Activity leads to better results. Make the calls, meet people for socially distanced coffees, even where the potential appears low. These are your frogs. It beats sitting in the office.


Do something / anything

On the theme of doing nothing, don’t let days slip past. Rather than twiddling your thumbs, achieve something every day. Review your proposition, your website, your marketing messages. Write a blog post. Even clean the office, but don’t do nothing.


Remember that this is temporary

The world might appear a little grim at the moment, but this will pass. There are better days ahead and you want to give yourself the best chance of hitting the ground running when they arrive.


So, small goals, small wins, seek help and stay busy. And keep kissing those frogs.

What roles are you playing in these strange times?

In a previous article titled “How many hats do you wear?” I identified the role of a financial adviser as that of,

  • Dream Coach
  • Lifestyle Enabler
  • Behaviour Coach
  • Family Finance Guide
  • Financial Planner

All of these roles are still relevant and applicable, but I think we have learned in the last few months that you can offer and indeed do offer far more than this, particularly when the chips are down. And the chips really are down at the moment, as your clients potentially face the threats of,

  • A serious ill-health for themselves and their family members as a result of Covid-19
  • The loss of loved ones to Covid-19
  • The loss of their job
  • Income reduction
  • Loss of value in their investments and pensions
  • Significant social restrictions remaining in place for some time
  • A very gloomy economic picture

So what are the additional roles that you can offer your clients in these very challenging times?


Financial Leader

For many of your clients, their financial situation has been turned on its head. The pandemic has exploded into our lives with enormous financial consequences for many people. Businesses are closed, some never to re-open, others to remain closed for quite some time yet. Lots of people have seen a significant reduction or total loss of income and are scrambling around, trying to decide how to avoid the financial abyss.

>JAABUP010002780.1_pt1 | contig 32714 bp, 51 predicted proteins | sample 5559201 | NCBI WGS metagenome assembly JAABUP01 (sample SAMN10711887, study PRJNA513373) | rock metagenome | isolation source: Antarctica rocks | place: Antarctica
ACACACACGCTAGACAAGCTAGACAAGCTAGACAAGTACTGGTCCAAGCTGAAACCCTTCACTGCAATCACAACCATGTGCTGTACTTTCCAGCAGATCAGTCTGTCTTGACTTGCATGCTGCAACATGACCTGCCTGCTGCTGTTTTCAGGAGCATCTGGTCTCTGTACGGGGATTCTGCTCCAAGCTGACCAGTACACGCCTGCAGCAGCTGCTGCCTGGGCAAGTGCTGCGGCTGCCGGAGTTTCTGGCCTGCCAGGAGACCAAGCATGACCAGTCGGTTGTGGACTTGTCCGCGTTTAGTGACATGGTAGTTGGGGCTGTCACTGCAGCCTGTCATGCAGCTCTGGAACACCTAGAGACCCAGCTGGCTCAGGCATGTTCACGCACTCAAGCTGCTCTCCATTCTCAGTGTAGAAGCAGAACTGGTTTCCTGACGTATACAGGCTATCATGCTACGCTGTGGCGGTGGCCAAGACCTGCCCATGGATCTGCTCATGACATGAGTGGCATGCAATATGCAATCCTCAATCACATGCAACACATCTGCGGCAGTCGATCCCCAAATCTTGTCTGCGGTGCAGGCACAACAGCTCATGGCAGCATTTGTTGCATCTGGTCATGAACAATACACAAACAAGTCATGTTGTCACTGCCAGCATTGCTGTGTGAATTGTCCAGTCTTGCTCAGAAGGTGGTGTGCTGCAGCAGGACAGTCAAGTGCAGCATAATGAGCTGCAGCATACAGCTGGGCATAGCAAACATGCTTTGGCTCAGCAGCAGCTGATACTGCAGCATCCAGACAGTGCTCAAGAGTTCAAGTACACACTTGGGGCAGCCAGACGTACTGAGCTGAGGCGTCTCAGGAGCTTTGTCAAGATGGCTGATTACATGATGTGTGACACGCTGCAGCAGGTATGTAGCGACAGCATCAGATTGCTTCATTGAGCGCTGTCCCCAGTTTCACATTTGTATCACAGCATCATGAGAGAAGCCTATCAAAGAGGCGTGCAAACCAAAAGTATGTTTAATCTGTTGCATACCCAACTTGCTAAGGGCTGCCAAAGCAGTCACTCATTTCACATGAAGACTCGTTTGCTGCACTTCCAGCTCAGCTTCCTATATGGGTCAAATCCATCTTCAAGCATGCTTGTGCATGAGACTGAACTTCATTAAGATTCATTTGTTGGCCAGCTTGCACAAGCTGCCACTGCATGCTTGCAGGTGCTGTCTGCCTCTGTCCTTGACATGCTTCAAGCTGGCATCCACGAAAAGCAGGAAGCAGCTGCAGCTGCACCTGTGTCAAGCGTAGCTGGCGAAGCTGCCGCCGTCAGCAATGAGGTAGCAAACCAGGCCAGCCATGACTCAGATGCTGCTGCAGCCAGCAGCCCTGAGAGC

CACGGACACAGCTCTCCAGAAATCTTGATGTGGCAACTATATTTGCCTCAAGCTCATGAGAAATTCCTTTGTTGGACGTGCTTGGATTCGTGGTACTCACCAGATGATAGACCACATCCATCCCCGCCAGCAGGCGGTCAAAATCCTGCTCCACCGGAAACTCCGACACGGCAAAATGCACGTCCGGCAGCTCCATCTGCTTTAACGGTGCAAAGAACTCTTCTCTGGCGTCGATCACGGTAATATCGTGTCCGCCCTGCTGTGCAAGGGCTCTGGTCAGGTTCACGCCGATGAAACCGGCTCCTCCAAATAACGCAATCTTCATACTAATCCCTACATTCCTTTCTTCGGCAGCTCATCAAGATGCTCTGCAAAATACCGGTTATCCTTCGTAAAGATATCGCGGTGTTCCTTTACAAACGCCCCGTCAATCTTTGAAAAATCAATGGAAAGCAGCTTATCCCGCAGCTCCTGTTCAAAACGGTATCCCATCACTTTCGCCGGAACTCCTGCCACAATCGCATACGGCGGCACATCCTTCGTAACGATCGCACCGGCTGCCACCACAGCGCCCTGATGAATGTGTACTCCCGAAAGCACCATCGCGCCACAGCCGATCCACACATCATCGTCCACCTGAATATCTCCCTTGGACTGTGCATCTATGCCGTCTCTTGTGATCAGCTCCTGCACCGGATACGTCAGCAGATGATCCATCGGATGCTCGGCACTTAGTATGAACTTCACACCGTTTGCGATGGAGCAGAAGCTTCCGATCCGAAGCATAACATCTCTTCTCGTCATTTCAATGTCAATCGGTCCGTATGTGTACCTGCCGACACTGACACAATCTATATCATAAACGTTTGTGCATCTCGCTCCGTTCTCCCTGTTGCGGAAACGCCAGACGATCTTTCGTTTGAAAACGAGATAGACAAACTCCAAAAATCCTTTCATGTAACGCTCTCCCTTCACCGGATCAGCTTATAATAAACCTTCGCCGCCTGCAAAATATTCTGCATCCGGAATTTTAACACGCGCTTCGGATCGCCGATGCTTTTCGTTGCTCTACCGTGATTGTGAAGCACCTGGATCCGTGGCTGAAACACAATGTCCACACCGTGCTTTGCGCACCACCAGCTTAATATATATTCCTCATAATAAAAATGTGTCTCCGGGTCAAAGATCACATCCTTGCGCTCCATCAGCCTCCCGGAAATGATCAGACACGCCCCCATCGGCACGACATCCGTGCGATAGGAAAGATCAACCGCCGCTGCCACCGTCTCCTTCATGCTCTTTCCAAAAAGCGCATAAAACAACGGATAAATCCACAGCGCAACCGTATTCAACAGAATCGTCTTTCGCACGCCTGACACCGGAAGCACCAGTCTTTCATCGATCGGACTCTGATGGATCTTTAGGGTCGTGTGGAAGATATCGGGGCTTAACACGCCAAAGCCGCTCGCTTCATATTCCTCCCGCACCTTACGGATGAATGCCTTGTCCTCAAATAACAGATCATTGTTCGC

You have a choice. Do you wait for your clients to contact you for advice, or do you get on the front foot and lead them through the crisis? The latter option wins every time. Phone your clients, use online meetings tools and email them with useful information. There are quite a number of hot topics – claiming government support, family budgeting, making savings, actions to take quickly in relation to your personal finances when you lose your job, managing income reduction. Now is the time to be proactive, like never before.

Of course this also applies to clients who are relatively untouched financially by the pandemic. While you can’t meet them currently, you can remain out in front of them. Remind them that these times will pass, that they need to sit tight and do the right things. Both the pandemic and the volatile markets will eventually pass.



The speed of the pandemic caught everyone off-guard, no-one was prepared. Jobs and income disappeared overnight, wreaking financial havoc for families and causing huge anxiety. Others have really struggled as the stock market plummeted. Some people are struggling to get out of the spin.

Now is your time to help them, by showing them the best path forward. You may help them make rational decisions about using emergency savings, seeking debt relief or by stopping them from trying to time the investment markets. Your cool head will help them to avoid compounding the impact of these external negative forces. Their situation is hard enough. Your expert advice can prevent them making it worse. Even reminding clients that these tough times will eventually pass adds value.


Solutions Enabler